"There are two. One, you are unworthy and I leave this place to continue with my life as a Daughter of Ne'Hatma. Two, I find in you some worth and commune with the Goddess. If it is her will, I will make you my husband. I will travel with you to my new home. We will create my child, who will stand as a symbol of the unity of Parnon."

"All of this is about you, is it?" he asked, his voice growing quiet as he leaned against a tree.

Faida had chosen her words with care. She had avoided any implication that he would share any part of her life. He would be a means of fulfilling her destiny—should such a fate exist—and nothing more. That was the only role she was willing to offer him.

"I am not sacrificing my life for nothing. I will not be your wife. I will not be the mother to your child. I will not be your left hand. You will be my husband. The father of my child. The man standing to my left. Now tell me, is that what you really wish?"

Once more, he looked surprised. "Are you saying that I can make a decision after all, Daughter of Ne'Hatma?"

"I am saying that I will consider your wishes when I make mine."

"Then I will tell you what it is that I desire. I require an heir. For that, I need a wife. I owed a debt to the Vezhul and thought a match could be made. Nothing more."

A bark of laughter escaped her before her fist shot out and landed just below his ribs. "I do not favor liars," she said.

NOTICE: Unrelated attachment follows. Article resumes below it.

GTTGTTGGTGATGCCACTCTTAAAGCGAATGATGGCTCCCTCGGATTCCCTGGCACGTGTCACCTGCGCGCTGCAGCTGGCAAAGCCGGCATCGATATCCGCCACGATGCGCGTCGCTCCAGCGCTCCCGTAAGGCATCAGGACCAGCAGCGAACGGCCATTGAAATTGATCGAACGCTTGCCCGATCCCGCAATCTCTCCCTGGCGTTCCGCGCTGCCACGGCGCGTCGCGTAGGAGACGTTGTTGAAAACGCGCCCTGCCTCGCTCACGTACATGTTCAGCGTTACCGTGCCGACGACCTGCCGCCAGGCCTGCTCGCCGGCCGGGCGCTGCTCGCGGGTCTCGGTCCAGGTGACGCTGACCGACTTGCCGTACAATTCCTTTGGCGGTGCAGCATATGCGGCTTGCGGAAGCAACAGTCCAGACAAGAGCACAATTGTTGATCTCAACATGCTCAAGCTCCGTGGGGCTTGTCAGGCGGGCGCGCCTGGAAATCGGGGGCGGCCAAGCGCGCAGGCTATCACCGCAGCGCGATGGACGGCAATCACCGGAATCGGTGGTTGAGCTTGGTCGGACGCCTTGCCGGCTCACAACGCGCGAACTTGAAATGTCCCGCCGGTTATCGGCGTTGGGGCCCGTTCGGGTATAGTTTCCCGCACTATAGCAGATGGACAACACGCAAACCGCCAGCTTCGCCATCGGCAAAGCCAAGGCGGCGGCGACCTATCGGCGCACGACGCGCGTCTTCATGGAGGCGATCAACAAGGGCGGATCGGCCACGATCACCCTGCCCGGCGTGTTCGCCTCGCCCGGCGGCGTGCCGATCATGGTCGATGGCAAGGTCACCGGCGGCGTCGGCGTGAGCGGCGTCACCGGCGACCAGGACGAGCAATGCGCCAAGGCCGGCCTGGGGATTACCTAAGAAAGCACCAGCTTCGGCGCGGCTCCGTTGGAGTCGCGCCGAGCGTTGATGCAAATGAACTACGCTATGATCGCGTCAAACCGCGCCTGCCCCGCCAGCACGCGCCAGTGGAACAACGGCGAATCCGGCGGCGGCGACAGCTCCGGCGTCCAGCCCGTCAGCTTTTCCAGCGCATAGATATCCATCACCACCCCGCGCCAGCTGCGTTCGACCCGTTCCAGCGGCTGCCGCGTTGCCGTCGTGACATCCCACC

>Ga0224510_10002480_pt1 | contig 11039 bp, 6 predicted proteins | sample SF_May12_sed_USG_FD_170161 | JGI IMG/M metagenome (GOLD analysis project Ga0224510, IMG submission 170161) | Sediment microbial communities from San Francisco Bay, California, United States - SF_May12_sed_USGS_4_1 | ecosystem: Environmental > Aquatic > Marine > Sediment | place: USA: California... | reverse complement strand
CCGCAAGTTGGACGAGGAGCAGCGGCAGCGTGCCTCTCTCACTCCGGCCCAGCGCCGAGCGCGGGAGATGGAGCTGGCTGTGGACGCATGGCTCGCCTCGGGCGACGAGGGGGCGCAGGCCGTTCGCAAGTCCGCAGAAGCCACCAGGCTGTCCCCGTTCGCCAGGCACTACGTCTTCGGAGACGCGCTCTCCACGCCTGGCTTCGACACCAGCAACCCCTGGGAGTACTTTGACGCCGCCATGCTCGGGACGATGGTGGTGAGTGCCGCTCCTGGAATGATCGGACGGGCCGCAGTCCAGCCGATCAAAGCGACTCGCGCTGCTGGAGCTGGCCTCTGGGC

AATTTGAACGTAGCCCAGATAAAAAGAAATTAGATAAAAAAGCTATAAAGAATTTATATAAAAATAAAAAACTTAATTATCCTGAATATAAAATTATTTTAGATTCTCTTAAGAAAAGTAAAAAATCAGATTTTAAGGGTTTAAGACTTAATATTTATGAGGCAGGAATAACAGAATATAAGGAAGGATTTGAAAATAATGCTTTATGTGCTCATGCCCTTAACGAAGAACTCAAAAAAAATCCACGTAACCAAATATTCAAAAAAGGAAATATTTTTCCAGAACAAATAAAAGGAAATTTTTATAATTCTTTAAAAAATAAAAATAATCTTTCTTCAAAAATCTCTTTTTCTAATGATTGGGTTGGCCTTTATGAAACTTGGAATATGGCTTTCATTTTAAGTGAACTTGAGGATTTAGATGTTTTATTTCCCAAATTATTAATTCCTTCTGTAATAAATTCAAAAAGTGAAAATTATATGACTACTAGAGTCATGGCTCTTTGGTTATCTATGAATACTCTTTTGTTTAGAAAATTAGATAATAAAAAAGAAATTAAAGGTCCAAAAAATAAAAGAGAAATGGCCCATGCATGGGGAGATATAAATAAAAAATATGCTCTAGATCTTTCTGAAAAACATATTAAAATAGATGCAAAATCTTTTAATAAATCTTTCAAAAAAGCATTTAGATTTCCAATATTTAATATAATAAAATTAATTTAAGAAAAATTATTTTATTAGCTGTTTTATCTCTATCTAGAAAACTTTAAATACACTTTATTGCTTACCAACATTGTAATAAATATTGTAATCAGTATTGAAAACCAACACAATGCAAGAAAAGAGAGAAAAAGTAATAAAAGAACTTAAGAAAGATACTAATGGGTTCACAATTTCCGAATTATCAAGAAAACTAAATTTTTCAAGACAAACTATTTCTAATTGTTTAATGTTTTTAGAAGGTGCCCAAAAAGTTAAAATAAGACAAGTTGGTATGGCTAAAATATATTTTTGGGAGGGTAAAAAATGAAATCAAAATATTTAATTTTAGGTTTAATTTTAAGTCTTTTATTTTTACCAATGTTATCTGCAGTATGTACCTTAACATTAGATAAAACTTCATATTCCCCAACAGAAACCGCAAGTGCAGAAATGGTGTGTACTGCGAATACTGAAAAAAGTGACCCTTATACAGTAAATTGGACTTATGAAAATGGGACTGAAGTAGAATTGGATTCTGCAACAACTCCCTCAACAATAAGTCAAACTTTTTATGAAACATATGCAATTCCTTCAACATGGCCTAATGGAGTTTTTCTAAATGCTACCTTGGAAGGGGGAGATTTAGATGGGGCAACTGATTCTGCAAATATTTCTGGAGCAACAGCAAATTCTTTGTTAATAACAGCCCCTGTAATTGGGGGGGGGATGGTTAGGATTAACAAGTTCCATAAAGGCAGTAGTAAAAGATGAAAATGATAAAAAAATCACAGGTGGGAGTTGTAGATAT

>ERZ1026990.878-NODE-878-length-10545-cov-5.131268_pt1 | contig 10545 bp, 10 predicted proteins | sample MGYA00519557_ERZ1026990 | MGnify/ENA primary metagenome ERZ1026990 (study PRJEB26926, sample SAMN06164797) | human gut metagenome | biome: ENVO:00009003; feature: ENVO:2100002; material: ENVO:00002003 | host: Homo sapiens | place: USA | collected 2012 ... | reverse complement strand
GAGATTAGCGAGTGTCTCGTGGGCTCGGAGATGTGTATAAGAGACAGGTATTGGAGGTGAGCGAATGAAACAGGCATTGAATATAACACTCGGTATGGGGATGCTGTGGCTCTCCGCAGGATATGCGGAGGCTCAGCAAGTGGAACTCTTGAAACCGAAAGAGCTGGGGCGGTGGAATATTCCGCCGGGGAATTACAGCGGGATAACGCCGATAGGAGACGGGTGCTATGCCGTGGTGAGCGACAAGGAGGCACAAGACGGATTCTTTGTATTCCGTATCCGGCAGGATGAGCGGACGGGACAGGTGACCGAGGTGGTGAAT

As she withdrew her hand, his fingers closed over her wrist and he dragged her up against him. "It is against our laws to harm those who come here in peace."

She raised her chin, unconcerned. "I am a Daughter of Ne'Hatma. If I choose to do you harm, you will know it." Then she grinned before bringing her heel down upon his toes, hearing a satisfying crunch. "You were warned," she said as she danced out of his long reach.

Zekiir leaned back against a tree, cursing under his breath as his body absorbed the pain. When he seemed able to speak past it, he glared at her. "What is it you want?"

"What I want is to not be here. What I desire is not to be forced into this situation. I want to go home and live out my life without the thought of forsaking my calling entering into my head. What I want does not matter to you, however. Else you would not have attempted to lay claim to a Claimed woman."

Zekiir said nothing, staring at his two broken toes. He would have to splint them soon, and she could see the trepidation over the action forming across his features. For a worshipper of Serti, he did not manage pain as Faida did.

"Tell me the truth, Zekiir. Why me?"

She wasn't prepared when he turned his back to her and pulled his long hair away from his neck. Ne'Hatma's blade had barely faded over the years. Faida felt as if she'd been struck in the gut.

Without turning around, Zekiir said, "We are Claimed by our Gods, but that does not mean we do not have a duty to our people. I do need a wife and son. I do have a debt to Vezhul. And I have the opportunity to solve all of those riddles wrapped up in the one woman who knows exactly what position I have put myself in."

Zekiir turned to face her then, his expression impenetrable. "I ask you to be a wife and mother to the future of our people. I ask you to stand at my side while I stand beside yours. Your calling is to command. Believe that mine is the same as yours. Also believe that I do not intend for either of us to forsake it."